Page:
1)Locate more complex tutorials.(they are everywhere)

    2)Start up a game project. Games will stretch your abilities rather quickly because of all of the 'problem solving' that games deal with.

    3)Take a break! When I first began learning c++ it was all so foreign to me that I couldnt get anywhere. So I took a few months off, and I began improving in leaps and bounds.

    Some people have the effort and the motivation to just pour themselves into programming 24/7. Although I occassionaly have those 'programming streaks' I do not do it often. Just keep it going, you may never be an 'advanced programmer' but you can get pretty far on just sitting down from time to time and programming.

  7. #7
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    I will never skip school becouse I feel like programming (my parents wouldn't let me anyway..) Now I'm only 15 years old so plenty of time to learn C++ . I don't know what the average age is when people start programming, and I will never get really good at it becouse I don't wat to spend 20 hours a day programming. But I will keep practising since I go to a graphical school where I have to learn HTML and Javascript.

    Thank you for the information and quick replies.

  8. #8
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    Jan 2003
    you don't have to spend 20 hours a day. An hour of honest programming a day should be plenty. On the other hand once you start getting into it, you'll start spending more time on it than you ever thought you would have discipline for

    We don't spend 20 hours a day programming because we are disciplined we spend 20 hours a day programming because we are getting involved and having fun...if you're torturing yourself to do it, you're doing it wrong.

    And Poly everything you said was well put *claps*

    You must get sick of people calling you smart. Here's something for a change: you're a moron!

  9. #9
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    Mar 2002

    Re: Reply

    Originally posted by FromHolland
    I don't know what the average age is when people start programming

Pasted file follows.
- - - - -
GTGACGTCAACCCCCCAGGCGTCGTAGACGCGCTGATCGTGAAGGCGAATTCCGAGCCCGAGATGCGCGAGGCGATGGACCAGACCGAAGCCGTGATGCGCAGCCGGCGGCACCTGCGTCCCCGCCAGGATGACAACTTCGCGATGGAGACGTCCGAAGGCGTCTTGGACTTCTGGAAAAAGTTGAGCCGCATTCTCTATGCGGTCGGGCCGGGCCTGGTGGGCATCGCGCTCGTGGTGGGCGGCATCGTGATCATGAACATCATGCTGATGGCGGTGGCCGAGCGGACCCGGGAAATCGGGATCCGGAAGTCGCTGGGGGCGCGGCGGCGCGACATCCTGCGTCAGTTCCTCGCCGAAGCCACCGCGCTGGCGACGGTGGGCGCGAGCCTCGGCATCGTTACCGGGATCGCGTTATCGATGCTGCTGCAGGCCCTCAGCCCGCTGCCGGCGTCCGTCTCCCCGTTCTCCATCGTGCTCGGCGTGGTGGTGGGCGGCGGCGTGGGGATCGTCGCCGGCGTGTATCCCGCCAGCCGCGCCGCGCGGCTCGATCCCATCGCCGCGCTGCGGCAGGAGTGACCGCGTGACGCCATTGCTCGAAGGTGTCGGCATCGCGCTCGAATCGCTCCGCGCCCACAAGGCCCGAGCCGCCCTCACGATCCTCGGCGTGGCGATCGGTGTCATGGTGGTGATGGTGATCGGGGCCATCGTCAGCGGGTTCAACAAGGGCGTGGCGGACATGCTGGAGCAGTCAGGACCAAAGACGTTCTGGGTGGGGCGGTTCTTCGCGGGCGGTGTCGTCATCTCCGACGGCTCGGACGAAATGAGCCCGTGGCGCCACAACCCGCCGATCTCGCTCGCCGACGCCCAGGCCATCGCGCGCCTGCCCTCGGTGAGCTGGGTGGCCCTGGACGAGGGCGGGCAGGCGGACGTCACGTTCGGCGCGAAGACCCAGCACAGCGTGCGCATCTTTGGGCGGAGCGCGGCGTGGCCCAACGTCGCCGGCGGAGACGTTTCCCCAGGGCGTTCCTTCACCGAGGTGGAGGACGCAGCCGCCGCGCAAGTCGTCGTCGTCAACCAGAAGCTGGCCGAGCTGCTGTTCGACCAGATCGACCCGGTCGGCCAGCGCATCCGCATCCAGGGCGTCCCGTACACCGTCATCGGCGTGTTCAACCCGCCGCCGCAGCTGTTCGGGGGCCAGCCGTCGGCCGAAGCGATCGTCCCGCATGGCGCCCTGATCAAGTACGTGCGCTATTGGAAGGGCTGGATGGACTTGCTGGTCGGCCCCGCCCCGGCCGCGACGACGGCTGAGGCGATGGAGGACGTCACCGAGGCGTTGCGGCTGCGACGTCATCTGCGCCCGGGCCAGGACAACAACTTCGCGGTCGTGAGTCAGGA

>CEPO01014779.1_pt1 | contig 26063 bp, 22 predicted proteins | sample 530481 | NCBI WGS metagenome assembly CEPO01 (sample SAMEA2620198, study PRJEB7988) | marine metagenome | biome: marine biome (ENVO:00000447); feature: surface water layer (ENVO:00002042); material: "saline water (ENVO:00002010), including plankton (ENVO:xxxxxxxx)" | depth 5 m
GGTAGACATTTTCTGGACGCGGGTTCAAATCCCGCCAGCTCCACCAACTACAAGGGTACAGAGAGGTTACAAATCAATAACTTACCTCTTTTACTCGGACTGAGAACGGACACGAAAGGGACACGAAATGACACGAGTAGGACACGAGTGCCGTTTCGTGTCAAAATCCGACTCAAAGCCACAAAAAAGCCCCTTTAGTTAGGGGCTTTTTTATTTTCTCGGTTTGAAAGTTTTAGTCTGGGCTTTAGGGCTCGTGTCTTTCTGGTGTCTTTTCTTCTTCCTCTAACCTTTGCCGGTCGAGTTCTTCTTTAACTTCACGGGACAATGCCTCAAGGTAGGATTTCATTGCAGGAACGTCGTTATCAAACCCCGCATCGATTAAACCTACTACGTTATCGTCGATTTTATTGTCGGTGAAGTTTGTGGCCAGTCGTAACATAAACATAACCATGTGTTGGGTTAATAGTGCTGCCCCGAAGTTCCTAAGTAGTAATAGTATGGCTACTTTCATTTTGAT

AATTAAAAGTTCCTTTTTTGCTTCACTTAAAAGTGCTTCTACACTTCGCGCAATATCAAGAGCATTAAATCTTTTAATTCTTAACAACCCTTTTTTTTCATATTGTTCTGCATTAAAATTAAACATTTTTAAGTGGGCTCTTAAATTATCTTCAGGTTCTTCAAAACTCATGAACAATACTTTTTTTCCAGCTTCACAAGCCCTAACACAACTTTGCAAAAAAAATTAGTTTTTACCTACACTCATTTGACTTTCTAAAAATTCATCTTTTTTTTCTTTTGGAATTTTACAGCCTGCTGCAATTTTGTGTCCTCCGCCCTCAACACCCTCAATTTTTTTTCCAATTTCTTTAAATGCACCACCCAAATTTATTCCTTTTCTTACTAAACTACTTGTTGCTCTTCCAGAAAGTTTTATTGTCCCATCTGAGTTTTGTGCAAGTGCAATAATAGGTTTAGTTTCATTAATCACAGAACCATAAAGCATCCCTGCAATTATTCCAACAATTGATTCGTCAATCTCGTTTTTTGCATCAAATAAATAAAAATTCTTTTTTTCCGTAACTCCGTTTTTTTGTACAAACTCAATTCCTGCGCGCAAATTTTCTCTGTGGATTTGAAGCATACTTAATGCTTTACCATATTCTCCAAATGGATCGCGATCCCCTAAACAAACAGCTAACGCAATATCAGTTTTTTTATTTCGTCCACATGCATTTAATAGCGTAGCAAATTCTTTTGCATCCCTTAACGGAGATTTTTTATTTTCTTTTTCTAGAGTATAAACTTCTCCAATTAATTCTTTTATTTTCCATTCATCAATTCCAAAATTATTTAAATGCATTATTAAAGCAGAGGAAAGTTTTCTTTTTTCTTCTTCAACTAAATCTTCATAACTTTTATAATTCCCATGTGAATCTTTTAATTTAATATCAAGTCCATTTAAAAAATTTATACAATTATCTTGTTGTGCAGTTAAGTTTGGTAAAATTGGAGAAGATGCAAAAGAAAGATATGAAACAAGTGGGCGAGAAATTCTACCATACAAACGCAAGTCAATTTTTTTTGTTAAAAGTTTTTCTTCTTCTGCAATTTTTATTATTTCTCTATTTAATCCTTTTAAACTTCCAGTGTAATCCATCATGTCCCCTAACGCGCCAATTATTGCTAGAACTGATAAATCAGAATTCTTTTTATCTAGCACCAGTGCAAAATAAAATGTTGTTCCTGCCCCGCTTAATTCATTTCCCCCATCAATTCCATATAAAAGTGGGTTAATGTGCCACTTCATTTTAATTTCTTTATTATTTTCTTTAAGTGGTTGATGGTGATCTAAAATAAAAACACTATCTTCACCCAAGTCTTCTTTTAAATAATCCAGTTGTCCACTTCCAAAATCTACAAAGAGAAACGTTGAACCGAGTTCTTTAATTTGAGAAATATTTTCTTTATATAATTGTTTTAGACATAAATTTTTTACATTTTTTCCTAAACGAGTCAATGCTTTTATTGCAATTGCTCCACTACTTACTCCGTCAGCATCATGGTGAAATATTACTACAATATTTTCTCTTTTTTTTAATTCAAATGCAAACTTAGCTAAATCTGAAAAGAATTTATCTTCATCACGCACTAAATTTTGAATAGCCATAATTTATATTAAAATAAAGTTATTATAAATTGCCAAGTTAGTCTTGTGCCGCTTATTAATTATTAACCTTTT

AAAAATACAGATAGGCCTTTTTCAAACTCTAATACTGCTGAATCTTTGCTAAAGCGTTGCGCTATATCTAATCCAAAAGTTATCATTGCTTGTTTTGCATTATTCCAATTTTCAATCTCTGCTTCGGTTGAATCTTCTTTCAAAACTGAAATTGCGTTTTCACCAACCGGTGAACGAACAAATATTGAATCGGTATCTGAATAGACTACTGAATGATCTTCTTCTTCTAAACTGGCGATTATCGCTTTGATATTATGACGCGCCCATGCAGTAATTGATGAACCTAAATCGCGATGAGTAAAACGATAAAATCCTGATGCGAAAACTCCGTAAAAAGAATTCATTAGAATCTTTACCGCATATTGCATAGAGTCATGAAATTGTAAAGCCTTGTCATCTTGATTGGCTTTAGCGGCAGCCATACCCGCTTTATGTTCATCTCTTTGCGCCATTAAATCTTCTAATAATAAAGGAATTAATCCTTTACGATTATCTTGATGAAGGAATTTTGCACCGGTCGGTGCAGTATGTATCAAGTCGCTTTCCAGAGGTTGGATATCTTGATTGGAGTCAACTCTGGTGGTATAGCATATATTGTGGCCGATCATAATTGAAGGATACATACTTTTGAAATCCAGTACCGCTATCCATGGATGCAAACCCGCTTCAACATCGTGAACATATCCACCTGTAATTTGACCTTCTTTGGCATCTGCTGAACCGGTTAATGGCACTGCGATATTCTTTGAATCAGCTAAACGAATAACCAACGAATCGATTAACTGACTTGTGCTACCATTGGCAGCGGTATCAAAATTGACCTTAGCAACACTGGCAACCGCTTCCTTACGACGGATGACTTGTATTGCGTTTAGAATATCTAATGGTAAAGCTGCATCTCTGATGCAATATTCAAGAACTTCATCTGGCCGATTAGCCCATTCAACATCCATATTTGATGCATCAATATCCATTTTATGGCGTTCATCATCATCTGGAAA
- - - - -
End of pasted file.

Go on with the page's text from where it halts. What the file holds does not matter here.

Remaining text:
Man, if only I started programming when I was five. I would know twice as much stuff as I do now...I really wish I started to learn programing earlier That would of been so much better for me.

  10. #10
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    if I programmed straight for 20 hours...Id imagine Id be the first 'head explosion' death on the record ;P

    The setting for programming has to be right though...

    Cool room, slightly dark, plenty of wine, helluva lot of non-greasy snack-food, light easy listening music...

    Yea then I can sit for several hours...dont know how many late nights Ive had like that...start at 11pm...4 hours later thinking its only 11:30...then getting late to work because of it

  11. #11
    Grammar Police HybridM's Avatar
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    Jan 2003
    I thought Coke was the programmers drink of choice.

    Anyway, i'm really new to programming, i had attempted to learn java once, didn't get anywhere, and i'd tried to learn C++ previous to this time, again, i never got anywhere.
    I am 17, and i do wish i'd started (and kept it up!) earlier, but this time FINALLY i am really getting into programming, the only thing is i am learning by myself, and i wish i was in some sort of classes because it is hard to come up with interesting things to program, that will stretch my knowledge.

    BTW, anyone got any cool ideas for someone like me? (still on console)
    Thor's self help tip:
    Maybe a neighbor is tossing leaf clippings on your lawn, looking at your woman, or harboring desires regarding your longboat. You enslave his children, set his house on fire. He shall not bother you again.

    OS: Windows XP
    Compiler: MSVC

  12. #12
    Its not rocket science vasanth's Avatar
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    Jan 2002
    I always learnt because of challenges... My teacher told the class that she did not expect any one to implement a chess game AI.. i went ahead.. learnt stuff and implemented it...

    I cannot learn sometin just like that.. I require a lot of motivation and challenges are the best motivation for me... I learnt a lot of stuff on my own.. just because i wanted to create something that was challengin( a lot of pet project games in the initial period..)

    So dont learn progamming just to lear it.. Instead decide a pet project like a game and work on it..

  13. #13
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    Feb 2003
    Age has nothing to do with anything

    If you have a aptitude and a love of doing it, you will find the time to do it.
    If you love doing it, it will become easy for you, and your skills will undoubtedly develop.
    That is probably why some can sit at a PC for hours straight, to them hours may seem like mins.

    So my short answer is if you like it

    Go to it!!